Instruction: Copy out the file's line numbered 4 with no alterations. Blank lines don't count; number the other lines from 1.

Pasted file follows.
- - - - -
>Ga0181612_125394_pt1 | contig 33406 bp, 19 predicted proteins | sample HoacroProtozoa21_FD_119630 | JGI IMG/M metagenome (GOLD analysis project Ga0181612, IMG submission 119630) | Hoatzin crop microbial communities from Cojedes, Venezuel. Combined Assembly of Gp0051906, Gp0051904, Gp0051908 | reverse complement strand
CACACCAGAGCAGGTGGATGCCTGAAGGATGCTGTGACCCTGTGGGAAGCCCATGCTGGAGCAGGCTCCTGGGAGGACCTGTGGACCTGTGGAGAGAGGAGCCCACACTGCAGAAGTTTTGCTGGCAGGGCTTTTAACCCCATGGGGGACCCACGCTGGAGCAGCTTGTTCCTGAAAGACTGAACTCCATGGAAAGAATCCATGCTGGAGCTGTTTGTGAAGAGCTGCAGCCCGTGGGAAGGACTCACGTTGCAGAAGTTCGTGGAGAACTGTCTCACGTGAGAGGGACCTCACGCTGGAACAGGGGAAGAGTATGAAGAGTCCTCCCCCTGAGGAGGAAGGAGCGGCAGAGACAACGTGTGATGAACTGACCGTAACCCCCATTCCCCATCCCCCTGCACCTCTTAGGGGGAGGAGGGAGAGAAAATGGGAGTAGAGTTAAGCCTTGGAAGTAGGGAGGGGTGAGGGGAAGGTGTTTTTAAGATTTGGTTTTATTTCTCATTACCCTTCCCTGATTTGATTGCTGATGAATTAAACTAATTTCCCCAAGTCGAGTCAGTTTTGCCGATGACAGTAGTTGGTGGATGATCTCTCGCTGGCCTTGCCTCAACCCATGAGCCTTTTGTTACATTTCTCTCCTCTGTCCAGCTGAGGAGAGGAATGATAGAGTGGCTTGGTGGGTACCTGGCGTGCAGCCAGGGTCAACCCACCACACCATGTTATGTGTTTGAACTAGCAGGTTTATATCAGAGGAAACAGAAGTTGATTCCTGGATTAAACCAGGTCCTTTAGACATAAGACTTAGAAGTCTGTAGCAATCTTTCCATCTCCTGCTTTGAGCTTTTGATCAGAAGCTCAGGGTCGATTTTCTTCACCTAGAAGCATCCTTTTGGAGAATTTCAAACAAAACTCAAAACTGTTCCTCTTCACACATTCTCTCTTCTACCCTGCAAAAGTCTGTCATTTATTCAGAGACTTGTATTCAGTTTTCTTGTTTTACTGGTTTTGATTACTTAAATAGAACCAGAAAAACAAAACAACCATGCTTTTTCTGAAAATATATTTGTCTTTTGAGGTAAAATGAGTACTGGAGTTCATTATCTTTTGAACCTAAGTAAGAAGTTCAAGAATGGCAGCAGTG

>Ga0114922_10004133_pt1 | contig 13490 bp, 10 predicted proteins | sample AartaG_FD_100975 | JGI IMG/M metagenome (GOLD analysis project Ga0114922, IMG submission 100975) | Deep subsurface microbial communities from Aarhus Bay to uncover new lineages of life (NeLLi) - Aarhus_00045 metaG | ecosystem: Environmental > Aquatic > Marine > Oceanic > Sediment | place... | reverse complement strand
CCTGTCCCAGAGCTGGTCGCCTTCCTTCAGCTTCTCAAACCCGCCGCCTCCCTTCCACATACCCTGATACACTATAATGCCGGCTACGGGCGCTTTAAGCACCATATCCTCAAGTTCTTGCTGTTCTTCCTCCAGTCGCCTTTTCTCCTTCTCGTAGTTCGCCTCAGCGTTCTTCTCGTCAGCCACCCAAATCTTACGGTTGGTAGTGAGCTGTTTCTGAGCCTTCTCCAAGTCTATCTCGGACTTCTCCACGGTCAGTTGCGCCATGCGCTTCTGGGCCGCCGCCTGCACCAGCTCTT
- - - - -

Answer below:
CCTGTCCCAGAGCTGGTCGCCTTCCTTCAGCTTCTCAAACCCGCCGCCTCCCTTCCACATACCCTGATACACTATAATGCCGGCTACGGGCGCTTTAAGCACCATATCCTCAAGTTCTTGCTGTTCTTCCTCCAGTCGCCTTTTCTCCTTCTCGTAGTTCGCCTCAGCGTTCTTCTCGTCAGCCACCCAAATCTTACGGTTGGTAGTGAGCTGTTTCTGAGCCTTCTCCAAGTCTATCTCGGACTTCTCCACGGTCAGTTGCGCCATGCGCTTCTGGGCCGCCGCCTGCACCAGCTCTT